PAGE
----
12-06-2011, 04:04 PM
      #26
    Foal
    Well I would say you can do it. But to do so expediently; one would have to retain the horse in a restricted area of such a size that the horse can avoid you, but not escape your influence.
    The rest is a matter of communications and understanding; which comes first in that forthcoming relationship Trust or Training? Once you understand the sequence the rest is repetition. Get started ....The time it will take you will depend on your ability to communicate what it is you want the horse to do. In addition to how receptive the horse is and whether or not he is psychologically sound (Sound Minded) And physically capable, iF YOU CAN COMMUNICATE IT; SUCH A HORSE THEY CAN LEARN IT.
         
        12-07-2011, 03:25 AM
      #27
    Foal
    [QUOTE=Barry Godden;1255953]\
    The calves or thighs or heels of a human come into use only when the human is mounted - and how does one mount a 16H plus horse without stirrups or a mounting block
    \QUOTE]

    Jump?!?!?!?!
         
        12-07-2011, 03:34 AM
      #28
    Foal
    Quote:
    Originally Posted by gypsygirl    
    i could be a fun idea, but I can also see it ending very badly ! I hope you pick a good horse to do this with. Are you getting this horse unhandled ? Are you going to take it out of your pasture with no halter or rope on ?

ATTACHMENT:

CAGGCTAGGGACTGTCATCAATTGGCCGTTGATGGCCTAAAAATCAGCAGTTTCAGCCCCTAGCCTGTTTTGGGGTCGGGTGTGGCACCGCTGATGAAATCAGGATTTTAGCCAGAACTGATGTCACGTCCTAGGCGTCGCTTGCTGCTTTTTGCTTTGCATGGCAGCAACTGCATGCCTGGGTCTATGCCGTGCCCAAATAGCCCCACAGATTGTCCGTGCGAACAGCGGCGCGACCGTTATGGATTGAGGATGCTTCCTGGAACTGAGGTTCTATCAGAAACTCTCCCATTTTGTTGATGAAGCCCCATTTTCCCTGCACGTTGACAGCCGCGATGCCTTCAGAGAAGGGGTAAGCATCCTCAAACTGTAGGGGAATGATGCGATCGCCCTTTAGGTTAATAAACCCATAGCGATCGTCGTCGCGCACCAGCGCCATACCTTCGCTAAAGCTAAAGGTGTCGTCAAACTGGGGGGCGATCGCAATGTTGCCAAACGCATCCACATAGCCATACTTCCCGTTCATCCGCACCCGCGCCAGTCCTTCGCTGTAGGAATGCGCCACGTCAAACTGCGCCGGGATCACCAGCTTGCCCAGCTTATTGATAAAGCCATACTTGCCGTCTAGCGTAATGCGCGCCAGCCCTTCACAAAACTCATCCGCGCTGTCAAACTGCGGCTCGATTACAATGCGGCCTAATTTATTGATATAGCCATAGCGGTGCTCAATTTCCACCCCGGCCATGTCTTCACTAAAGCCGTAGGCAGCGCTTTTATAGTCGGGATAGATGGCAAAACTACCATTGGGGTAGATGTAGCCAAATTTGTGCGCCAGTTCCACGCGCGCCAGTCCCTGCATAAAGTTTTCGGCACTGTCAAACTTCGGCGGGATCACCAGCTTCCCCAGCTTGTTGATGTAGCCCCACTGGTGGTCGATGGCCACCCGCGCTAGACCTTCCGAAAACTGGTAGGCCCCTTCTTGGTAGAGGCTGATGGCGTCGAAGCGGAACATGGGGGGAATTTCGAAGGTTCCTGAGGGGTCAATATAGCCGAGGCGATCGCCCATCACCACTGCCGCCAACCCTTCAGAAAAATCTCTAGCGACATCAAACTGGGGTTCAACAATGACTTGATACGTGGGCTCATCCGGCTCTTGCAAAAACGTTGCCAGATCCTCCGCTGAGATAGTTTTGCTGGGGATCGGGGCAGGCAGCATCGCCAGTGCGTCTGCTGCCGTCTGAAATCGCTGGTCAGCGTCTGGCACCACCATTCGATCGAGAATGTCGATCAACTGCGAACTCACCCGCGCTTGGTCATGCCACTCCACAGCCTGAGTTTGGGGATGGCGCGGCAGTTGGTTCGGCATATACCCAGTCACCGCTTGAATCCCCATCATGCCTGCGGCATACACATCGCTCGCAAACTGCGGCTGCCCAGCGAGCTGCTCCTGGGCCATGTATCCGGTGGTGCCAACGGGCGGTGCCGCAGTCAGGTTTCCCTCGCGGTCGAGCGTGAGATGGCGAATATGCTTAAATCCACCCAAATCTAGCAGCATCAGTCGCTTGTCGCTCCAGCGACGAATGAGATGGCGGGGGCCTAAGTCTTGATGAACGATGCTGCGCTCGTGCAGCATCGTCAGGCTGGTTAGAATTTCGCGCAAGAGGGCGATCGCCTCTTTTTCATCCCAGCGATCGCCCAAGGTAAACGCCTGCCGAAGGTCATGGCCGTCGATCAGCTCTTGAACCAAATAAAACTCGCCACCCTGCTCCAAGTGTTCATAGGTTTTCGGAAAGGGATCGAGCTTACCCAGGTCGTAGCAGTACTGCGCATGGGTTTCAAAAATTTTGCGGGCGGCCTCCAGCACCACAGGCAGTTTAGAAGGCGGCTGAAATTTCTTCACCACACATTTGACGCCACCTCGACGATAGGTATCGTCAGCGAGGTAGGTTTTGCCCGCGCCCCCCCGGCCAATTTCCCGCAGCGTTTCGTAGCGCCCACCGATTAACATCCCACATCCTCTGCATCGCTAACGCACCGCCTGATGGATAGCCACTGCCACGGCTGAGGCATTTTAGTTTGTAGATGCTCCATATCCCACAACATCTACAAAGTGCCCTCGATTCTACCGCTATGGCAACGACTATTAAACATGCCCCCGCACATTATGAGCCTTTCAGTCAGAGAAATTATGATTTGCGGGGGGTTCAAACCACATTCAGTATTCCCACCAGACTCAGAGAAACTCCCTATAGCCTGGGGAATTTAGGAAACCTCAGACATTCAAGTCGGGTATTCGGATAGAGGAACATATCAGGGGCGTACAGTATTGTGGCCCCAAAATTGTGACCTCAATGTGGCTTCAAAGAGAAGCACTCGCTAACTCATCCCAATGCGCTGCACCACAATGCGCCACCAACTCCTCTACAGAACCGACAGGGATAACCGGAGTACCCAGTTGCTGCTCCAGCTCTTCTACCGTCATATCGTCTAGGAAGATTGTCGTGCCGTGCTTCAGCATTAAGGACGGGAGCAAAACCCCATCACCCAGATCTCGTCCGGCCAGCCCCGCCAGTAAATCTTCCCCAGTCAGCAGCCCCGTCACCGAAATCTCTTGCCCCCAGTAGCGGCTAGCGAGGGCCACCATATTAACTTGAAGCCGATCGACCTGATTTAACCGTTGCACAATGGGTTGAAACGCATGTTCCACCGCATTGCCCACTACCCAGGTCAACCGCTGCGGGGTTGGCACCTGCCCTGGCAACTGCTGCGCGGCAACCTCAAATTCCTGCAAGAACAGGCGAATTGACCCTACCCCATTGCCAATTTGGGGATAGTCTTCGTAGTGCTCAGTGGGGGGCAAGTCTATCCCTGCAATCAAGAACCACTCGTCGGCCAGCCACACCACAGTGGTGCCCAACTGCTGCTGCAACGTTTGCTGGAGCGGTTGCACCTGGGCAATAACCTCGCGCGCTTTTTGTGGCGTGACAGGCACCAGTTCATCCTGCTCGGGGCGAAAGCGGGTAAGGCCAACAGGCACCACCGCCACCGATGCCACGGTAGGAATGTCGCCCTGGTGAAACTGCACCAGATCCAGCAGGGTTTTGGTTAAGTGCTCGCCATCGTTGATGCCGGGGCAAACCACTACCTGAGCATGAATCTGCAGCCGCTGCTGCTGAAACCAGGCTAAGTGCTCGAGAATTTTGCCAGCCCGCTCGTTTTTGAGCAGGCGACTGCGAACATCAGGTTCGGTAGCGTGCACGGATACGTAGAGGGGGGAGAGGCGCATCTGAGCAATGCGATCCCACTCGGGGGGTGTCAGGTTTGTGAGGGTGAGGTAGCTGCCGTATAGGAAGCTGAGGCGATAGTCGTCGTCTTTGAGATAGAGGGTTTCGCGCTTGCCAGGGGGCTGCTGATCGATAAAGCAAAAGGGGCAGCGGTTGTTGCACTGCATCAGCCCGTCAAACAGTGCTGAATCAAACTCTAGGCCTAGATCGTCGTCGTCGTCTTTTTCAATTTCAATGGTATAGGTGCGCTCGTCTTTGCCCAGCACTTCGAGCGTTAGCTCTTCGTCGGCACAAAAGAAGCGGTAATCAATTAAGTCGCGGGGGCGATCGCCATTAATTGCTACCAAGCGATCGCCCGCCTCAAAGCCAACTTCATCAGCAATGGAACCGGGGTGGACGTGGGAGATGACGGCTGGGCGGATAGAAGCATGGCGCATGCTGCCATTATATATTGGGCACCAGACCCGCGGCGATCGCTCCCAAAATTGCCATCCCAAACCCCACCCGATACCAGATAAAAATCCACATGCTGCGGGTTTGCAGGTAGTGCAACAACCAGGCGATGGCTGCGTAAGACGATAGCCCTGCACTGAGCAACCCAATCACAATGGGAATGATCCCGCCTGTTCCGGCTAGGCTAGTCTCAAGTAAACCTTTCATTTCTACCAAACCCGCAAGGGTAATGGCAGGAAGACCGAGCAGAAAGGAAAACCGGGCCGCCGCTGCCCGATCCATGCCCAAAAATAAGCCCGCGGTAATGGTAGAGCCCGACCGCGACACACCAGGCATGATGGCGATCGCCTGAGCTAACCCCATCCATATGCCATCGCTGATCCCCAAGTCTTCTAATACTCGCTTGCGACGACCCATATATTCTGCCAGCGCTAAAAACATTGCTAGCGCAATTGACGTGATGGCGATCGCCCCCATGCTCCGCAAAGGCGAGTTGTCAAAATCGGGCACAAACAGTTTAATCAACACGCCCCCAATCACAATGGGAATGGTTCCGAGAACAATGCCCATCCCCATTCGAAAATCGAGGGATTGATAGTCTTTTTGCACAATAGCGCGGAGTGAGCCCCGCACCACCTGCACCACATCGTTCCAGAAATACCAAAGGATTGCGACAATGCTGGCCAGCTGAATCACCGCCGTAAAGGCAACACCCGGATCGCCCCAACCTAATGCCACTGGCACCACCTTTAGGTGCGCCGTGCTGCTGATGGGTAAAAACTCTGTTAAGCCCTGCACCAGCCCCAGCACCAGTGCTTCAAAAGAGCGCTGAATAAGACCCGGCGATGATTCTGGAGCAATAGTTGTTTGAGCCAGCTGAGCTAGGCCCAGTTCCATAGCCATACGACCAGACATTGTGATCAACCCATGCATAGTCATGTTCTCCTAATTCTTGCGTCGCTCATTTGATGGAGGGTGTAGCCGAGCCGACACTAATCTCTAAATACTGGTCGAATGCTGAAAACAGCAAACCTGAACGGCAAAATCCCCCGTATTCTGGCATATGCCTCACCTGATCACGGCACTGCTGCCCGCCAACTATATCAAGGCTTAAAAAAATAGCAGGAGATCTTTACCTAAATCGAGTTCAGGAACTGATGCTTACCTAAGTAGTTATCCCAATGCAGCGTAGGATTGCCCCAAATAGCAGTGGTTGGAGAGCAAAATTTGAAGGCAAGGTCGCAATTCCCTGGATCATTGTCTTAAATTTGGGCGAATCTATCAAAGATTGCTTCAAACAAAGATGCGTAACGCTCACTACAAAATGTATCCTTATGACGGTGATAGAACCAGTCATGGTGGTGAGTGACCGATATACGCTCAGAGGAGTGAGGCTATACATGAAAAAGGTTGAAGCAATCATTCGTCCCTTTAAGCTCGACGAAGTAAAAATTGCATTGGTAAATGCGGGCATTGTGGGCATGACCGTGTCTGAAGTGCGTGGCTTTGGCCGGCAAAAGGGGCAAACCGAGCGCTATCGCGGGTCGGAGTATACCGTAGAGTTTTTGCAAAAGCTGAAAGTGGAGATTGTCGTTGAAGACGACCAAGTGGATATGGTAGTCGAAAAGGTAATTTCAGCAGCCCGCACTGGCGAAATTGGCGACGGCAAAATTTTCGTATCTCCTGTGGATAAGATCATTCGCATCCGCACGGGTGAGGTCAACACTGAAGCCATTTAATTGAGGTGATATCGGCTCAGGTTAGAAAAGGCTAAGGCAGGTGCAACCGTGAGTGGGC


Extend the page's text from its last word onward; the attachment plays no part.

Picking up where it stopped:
Yes I hope to get an unhandled horse, mainly just don't want it to have learned anything. And cost will play a part in that, gotta be able to resell it and make a buck. As far as taking it out of the pasture for a ride, that would really depend on how it was doing. Just for fun I rode my mustang mare on a 4 mile (one way) trailride with nothing. But no I am not looking to use my life insurance policy up just yet, if that's what your asking.
         
        12-07-2011, 01:37 PM
      #29
    Weanling
    [quote=Makoda;1257254]
    Quote:
    Originally Posted by Barry Godden    
    \
    The calves or thighs or heels of a human come into use only when the human is mounted - and how does one mount a 16H plus horse without stirrups or a mounting block

    Jump?!?!?!?!

    You tube! Lol there's lots of fun ways to mount a horse!
         
        12-07-2011, 02:23 PM
      #30
    Started
    Jump onto a horse's back? - no I think not unless you are a young child.

    In all this theorising I keep thinking of my own horse, whom I have known for four years. We have a good relationship and I ask myself what it would be feasible to do strap free with her. She is only 15 hands - which means to get my leg over her back I would have to jump and clear 5ft. Trouble is, I weigh in the buff about 225lbs, which would lead to 225lbs+ plus force coming down on her back.

    I can say now with confidence that there is no way she would allow that to happen. I'd go to jump up and she would move out of the way - sharpish.
    Then she'd move back, look down at me lying on the ground and ask:
    "Why dummy, did you try that stunt?"

    And as I lifted my bruised and bent body up from the ground, I'd ask myself the same question
    demonwolfmoon likes this.